Metta World Peace at the Palace: New Name, but the Memories Remain
It doesn't matter how much time passes—whenever the player currently known as Metta World Peace returns to Detroit, we remember. We remember November 19th, 2004.
We remember where we were watching the game, who told us if we weren't watching, and that feeling of shock and dread in the pit of our stomachs while we watched things spiral out of control. The foul, the reaction, the scorer's table. The cup hitting Artest, how quickly he sprang into action and then into the crowd and the melee itself.
Last week, Grantland writer Jonathan Abrams took us all the way back in a stunning Oral History of that night. Nearly 10 years later, it remains as much of a shame as it was in the dark days that followed. Changing the career paths of everyone involved, we now forever have to think about that night when we look at the career of World Peace. Who could have predicted that a man now going by a name of Metta World Peace was once at the middle of what was the ugliest night the NBA had ever seen?
The Lakers take on the Pistons in Detroit tonight, and World Peace returns to the Palace for the first time since Artest became Metta World Peace. While the irony of the name change will likely come up during the game this evening, what's more remarkable is how things have shaken out for each of the players involved since that night.
Of the 19 players that were listed on the box score for that game, World Peace is the only one to go on to win a championship ring after that night. Dallas Mavericks Head Coach Rick Carlisle won last year with the Mavericks. What are the odds that things would unfold like this? As improbable as this sounds, the shift in World Peace's career has been just as unexpected.
While he has remained the quirky and eccentric player he's always been, choosing to wear jersey number 37 because it represented the number of weeks Michael Jackson's Thriller album had been at the top of the charts, often flexing and kissing his biceps after completing a big play and leaving reporters spellbound at how he sometimes seems to drift into a stream of consciousness spiel, totally disregarding what was asked, he has done much that needs to be commended.
After winning his championship ring in 2010 with the Lakers, World Peace auctioned off the ring, the L.A. Times reported that World Peace donated more than $285,000 to various mental health charities across America. World Peace extended his good deeds to also include animals when he appeared in an ad for PETA.
To bring things full circle from the incident in Detroit, World Peace was presented with the J. Walter Kennedy Citizenship Award, an NBA award that is given to a player, trainer or coach who shows outstanding service and dedication to the community. In the summer of 2011, the name change happened as World Peace wanted to take things a bit further.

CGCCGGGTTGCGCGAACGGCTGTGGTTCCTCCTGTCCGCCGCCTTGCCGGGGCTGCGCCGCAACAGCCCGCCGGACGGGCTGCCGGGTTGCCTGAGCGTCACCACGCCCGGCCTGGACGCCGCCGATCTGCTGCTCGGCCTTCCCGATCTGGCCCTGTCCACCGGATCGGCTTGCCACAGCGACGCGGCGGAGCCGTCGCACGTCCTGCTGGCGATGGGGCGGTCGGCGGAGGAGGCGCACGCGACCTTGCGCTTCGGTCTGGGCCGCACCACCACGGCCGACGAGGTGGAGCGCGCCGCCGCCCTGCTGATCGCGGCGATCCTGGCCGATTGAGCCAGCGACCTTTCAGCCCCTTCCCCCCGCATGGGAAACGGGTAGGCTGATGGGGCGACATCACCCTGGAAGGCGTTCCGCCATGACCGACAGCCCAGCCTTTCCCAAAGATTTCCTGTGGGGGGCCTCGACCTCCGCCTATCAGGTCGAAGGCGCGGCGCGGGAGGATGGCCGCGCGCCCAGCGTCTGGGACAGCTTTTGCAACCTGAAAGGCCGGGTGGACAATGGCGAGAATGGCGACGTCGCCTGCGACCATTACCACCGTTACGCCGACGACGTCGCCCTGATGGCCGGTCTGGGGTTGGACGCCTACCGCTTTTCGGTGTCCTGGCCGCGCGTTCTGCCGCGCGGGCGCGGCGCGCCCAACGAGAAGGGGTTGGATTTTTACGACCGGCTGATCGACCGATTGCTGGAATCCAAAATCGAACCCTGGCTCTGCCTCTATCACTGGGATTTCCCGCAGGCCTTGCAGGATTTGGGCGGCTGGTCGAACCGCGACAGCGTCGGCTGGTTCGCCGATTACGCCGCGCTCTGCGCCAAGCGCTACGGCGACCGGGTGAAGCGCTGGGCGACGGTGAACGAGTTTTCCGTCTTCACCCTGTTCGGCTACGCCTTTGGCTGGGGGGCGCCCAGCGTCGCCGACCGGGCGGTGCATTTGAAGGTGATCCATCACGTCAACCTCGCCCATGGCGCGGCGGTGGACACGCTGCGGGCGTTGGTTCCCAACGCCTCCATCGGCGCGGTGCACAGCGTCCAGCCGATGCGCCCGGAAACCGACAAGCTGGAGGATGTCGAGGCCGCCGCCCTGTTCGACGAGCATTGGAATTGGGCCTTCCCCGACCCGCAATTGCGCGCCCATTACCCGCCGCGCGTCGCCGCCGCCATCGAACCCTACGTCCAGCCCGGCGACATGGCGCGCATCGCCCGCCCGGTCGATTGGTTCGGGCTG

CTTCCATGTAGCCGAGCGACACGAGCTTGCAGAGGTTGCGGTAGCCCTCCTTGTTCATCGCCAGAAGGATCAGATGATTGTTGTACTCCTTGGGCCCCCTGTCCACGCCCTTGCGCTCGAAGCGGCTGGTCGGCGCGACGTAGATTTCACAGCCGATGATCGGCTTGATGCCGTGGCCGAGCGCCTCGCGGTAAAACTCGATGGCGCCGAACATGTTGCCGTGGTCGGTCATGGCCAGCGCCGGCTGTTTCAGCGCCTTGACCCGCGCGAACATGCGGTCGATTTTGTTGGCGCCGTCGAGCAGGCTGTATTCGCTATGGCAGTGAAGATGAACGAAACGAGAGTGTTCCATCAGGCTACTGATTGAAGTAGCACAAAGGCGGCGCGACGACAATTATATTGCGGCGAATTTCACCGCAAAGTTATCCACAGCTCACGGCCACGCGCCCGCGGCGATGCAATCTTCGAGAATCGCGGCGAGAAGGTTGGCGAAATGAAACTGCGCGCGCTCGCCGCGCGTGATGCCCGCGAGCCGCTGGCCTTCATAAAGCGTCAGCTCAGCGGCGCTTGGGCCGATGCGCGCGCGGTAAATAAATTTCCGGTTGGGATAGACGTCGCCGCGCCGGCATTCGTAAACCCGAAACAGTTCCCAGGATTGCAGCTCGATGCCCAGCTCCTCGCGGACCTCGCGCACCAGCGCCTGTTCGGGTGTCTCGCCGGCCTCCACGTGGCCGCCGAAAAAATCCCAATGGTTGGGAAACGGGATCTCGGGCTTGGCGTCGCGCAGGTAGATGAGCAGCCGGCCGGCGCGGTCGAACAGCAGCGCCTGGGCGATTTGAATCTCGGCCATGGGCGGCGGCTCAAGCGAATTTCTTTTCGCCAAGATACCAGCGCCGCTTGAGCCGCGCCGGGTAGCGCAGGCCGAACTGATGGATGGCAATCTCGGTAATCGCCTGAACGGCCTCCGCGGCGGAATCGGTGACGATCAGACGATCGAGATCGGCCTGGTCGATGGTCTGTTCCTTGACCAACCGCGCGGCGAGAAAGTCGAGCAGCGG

Why Metta World Peace? Via the L.A. Times he chose Metta because it is a traditional Buddhist word that means loving and kindness toward all.
"Changing my name was meant to inspire and bring youth together all around the world," World Peace said.
He's come a long way from the embattled player he once was. Ever the enigma, there is a kindness to World Peace that his involvement in the Malice at the Palace threatened to keep away from us. Talking with him, there's an innocence, an unbreakable spirit that shines through everything, even those tough memories that so often get brought up.
When we all stopped thinking about Detroit, the hard-nosed, tenaciously fierce defender from Queensbridge (say Queensbridge!) showed us the vulnerability and, perhaps most importantly, the type of honesty that is rarely seen in professional sports when he became an staunch supporter for those with mental-health issues, speaking with Congress on to advocate for mental-health legislation. It isn't a stretch to say that World Peace is spending some of his down time working to save lives.
That night in Detroit forever changed the landscape of the NBA as we know it. The championship dreams of many were put on hold or fell to the wayside, it changed how the NBA was viewed, how athletes were viewed, to some extent.
Nothing that World Peace does moving forward can change that. If we use World Peace's yearly visit to the Palace to remember the ugly, let's also remember the redemption of the man formerly known as Ron Artest and what it teaches us all. History can never be erased, but the future is ours to create.
It's never too late to make things right. World Peace is aiming for good. Even when he returns to Detroit.
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